+--------------------------------------------------------------------+ |Fault Name |Reason | |----------------------+---------------------------------------------| |xsltStylesheetNotFound|The named style sheet in a | | |bpws:doXslTransform function call was not | | |found | |----------------------+---------------------------------------------| |xsltInvalidSource |The transformation source provided in a | | |bpws:doXslTransform function call was not | | |legal (i.e., not an EII). | +--------------------------------------------------------------------+
Complex document transformation. A common pattern in BPEL processes involves a sequence of receiving an XML document from one service, converting it to a different schema to form a new request message, and sending the new request to another service. Such documentation conversion is easier accomplished using XSLT, using the doXslTransform function For example:
<variables> <variable name="A" type="foo:AType"/> <variable name="B" type="bar:BType"/> </variables>
... <sequence> <invoke ... inputVariable="..." outputVariable="A"/> <assign> <from> <expression> bpws:doXslTransform("urn:stylesheets:A2B.xsl", $A) </expression> </from> <to variable="B"/> </assign> <invoke ... inputVariable="B".../> </sequence>
In the sequence, a service is invoked, and the result (of type foo:AType) copied to variable A. The assign activity is used to transform the contents of variable A to type bar:BType, and copy the result of that transformation to variable B. Variable B is used to invoke another service.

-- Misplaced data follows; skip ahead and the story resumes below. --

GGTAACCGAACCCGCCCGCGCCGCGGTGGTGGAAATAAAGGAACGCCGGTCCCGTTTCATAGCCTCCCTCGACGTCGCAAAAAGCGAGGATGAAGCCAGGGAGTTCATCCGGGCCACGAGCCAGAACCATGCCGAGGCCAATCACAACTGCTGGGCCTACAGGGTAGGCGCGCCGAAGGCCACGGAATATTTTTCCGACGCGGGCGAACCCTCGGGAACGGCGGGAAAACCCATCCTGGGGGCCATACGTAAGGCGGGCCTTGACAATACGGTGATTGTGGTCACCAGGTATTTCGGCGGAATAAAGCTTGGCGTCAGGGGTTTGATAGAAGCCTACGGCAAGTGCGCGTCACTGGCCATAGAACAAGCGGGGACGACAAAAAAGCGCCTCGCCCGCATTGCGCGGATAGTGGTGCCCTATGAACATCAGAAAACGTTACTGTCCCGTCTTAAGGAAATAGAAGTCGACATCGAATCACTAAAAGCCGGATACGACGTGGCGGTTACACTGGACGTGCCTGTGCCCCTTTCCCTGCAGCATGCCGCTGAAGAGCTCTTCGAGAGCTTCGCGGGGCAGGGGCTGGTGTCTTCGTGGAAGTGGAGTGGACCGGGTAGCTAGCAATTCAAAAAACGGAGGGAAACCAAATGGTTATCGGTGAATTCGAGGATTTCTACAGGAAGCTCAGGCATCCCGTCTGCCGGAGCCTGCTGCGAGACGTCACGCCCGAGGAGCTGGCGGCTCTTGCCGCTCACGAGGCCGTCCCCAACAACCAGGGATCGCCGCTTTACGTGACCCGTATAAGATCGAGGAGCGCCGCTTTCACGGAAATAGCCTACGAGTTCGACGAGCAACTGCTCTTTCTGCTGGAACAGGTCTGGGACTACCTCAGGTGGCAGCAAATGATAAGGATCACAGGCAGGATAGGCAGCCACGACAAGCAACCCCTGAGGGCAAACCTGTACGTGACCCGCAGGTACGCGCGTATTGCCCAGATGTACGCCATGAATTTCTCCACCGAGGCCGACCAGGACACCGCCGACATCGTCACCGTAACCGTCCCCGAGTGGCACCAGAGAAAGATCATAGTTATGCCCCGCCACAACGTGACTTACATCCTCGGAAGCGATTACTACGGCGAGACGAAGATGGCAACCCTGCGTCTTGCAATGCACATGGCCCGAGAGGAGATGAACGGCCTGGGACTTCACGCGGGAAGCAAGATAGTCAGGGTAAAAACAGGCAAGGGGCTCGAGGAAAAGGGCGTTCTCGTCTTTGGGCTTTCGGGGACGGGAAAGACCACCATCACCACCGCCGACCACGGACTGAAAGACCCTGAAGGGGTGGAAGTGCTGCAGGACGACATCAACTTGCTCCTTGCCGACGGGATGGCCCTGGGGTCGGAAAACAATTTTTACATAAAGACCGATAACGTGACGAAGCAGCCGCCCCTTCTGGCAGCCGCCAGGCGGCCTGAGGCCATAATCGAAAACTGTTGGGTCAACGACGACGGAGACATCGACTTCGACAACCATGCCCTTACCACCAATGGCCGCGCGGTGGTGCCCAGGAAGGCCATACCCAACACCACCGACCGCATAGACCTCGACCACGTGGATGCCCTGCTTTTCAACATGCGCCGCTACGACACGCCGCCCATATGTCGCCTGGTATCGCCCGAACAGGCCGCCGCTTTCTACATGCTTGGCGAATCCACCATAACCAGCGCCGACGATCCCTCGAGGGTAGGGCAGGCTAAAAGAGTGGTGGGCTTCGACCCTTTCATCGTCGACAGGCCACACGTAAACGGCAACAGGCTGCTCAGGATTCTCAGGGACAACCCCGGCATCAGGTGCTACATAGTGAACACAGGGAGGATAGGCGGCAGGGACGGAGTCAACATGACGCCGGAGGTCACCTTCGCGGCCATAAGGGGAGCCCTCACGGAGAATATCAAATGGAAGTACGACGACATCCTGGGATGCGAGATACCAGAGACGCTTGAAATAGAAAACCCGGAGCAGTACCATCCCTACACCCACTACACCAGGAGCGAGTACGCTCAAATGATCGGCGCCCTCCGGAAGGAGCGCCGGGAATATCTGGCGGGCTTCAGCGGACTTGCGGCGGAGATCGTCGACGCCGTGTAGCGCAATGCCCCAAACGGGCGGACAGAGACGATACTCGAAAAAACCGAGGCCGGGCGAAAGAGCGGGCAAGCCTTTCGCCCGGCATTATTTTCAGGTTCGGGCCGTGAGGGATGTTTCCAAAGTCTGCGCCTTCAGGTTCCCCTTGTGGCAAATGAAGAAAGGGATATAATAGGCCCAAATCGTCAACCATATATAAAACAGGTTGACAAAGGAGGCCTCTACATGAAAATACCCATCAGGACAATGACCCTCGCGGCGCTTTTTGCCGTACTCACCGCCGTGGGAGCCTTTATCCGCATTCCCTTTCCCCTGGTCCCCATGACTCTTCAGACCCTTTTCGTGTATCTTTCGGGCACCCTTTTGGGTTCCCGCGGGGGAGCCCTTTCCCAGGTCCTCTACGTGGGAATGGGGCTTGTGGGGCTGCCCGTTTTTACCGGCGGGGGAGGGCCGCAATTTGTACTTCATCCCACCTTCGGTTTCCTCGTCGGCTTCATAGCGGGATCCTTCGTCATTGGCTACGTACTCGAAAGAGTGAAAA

The style sheet A2B.xsl would contain the XSL rules for converting documents of schema foo:AType to schema bar:BType.
Iterative document construction and BPEL variable access. Suppose that we are constructing a document by repeatedly calling a service, and accumulating the result in an XML variable. The loop might look something like this:
<variables> <variable name="PO" type="foo:POType"/> <variable name="OutVar" type="foo:ItemType"/> </variables>
<!-- ... PO is initialized ... --> <!-- Iteratively add more items to PO until complete --> <while> <condition>...not done...</condition> <sequence> <!-- Fetch next chunk into OutVar --> <invoke ... inputVariable="..." outputVariable="OutVar"/> <assign> <from> <expression>
bpws:doXslTransform("urn:stylesheets:AddToPO.xsl", $PO) </expression> </from> <to variable="PO"/> </assign> </sequence> </while>
To allow the XSLT style sheet access to the OutVar variable from the BPEL process, it must contain a global (top-level) parameter with the same name:
<xsl:transform version="1.0" xmlns:xsl="http://www.w3.org/1999/XSL/Transform"> <!-- OutVar variable from BPEL process; defaults to empty item --> <xsl:param name = "OutVar"><item/></xsl:param>
The style sheet would contain a template similar to the following, responsible for appending OutVar (the new item) to the existing list of items in the PO variable.
<xsl:template match="item"> <!-- line 1 --> <xsl:copy-of select="."/> <!-- line 2 --> <xsl:if test="position()=last()"> <!-- line 3 --> <xsl:copy-of select="$OutVar"/> <!-- line 4 --> </xsl:if> <!-- line 5 --> </xsl:template> <!-- line 6 -->
This template copies all existing items in the source document (lines 1 & 2), and appends the contents of the BPEL variable OutVar to the list of items (line 3 tests to see if the current node is at the end of the item list; line 4 copies the result-tree fragment from the BPEL variable OutVar to follow the the last item. Thus, if PO has a value of:
at the beginning of an iteration of the the above loop, and the <invoke> activity returns a value of <item>FooBar</item>, evaluation of the <from> expression will result in a value of:
which, when the BPEL copy activity is complete, will become the new value of the PO variable.
Visible links 1. file:///AddToPO.xsl 2. http://www.w3.org/1999/XSL/Transform